It is medium in size and has a long slim curved bill with distinctive tail streamers.

 

Woma Python
Posted in
Healthy Environments

With the days getting longer and warmer, snakes are on the move and it is important to look out for your safety, but most of the time when we see these guys they are just catching some rays or passing through.

 

Wildlife emergency rescue kit
Posted in
Healthy Environments

Wildlife Emergency Rescue Packs

By Colleen Fulford - Wheatbelt Region

 

Feral cat in trap
Posted in
Healthy Environments

Rick Beatty is a landholder who got in touch with Wheatbelt NRM recently when he heard about the Mortlock Connections project.

 

Rick is a sheep and wheat farmer with extensive bush blocks on his farm in Kulja which is dotted with mallee fowl mounds. He has been having problems with rabbits, foxes and feral cats.

 

2016 Great Cocky Count results
Posted in
Healthy Environments

The numbers are in and the news for Perth’s much-loved black-cockatoos is far from encouraging.

 

Results from BirdLife Australia’s 2016 Great Cocky Count indicate that populations of Carnaby’s Black-Cockatoos across the Perth–Peel Coastal Plain are still in rapid decline.

 

Posted in
Healthy Environments

With the weather finally beginning to warm up and numerous spring flowers on show throughout the Wheatbelt, you may be noticing lots of pollinator species out and about at the moment.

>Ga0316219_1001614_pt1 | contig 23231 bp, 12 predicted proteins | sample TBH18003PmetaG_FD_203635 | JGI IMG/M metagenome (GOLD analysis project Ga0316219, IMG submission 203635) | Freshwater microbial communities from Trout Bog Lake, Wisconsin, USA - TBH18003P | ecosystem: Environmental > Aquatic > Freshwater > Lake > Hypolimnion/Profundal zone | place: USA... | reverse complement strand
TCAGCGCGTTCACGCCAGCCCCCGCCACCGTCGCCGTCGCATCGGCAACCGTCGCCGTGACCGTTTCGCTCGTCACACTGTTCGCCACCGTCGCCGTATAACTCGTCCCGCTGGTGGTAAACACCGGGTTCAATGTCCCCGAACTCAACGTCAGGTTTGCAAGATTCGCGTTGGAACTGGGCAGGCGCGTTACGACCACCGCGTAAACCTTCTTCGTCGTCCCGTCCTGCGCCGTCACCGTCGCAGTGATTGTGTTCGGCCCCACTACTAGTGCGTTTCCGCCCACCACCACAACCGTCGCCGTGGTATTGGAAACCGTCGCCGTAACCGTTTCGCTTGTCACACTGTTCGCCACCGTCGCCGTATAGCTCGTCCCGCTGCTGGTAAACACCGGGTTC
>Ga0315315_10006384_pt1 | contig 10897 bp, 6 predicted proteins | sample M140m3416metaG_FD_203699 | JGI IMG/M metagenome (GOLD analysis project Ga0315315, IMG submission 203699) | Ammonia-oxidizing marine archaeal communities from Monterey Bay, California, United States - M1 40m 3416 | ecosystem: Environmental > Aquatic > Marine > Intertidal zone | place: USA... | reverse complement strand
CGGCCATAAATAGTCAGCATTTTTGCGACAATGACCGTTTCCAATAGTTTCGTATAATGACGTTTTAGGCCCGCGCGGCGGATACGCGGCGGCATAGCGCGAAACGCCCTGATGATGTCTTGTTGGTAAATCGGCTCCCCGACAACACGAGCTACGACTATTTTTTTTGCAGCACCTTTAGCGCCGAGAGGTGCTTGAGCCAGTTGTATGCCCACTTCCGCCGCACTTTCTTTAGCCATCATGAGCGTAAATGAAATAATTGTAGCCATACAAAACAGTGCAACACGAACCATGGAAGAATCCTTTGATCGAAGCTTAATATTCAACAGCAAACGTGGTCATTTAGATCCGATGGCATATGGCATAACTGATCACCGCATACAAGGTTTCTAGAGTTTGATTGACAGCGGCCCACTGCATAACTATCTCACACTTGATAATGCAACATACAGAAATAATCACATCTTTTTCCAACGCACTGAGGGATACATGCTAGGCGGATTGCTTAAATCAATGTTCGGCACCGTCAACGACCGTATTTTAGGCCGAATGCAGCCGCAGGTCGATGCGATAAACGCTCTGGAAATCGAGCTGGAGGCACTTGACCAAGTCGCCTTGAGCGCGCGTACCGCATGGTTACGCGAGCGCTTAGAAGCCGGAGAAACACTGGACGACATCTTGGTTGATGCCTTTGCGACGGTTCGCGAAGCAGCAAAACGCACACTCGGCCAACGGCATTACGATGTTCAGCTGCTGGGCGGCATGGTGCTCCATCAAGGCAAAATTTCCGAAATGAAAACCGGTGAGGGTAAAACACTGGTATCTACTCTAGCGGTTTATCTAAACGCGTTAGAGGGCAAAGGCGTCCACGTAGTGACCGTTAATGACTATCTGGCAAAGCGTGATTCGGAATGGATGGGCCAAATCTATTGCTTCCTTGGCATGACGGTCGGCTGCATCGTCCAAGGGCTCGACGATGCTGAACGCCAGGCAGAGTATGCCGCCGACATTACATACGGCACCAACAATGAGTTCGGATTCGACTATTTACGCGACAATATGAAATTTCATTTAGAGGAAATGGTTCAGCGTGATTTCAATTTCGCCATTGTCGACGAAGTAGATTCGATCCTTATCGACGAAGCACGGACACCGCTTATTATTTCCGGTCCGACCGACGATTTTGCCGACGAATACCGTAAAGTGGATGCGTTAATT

Posted in
Healthy Environments

Why are we controlling ferals?

 

Posted in
Healthy Environments

Planning biodiverse revegetation for next winter Spring is a great time to start planning your biodiverse revegetation projects for winter next year. By getting your seedlings orders in early (ie. now) you will give the nurseries a better chance of being able to grow the species you are after.

 

BioBlitz information packs - Now Available
Posted in
Healthy Environments

Preparations are well underway for this year's BioBlitz, with Wheatbelt NRM and the Dumbleyung Landcare Zone working hard to bring this great event to you!

 

The event will run on Saturday 8 and Sunday 9 October, at Tarin Rock Reserve near Lake Grace.

 

Pages

The Team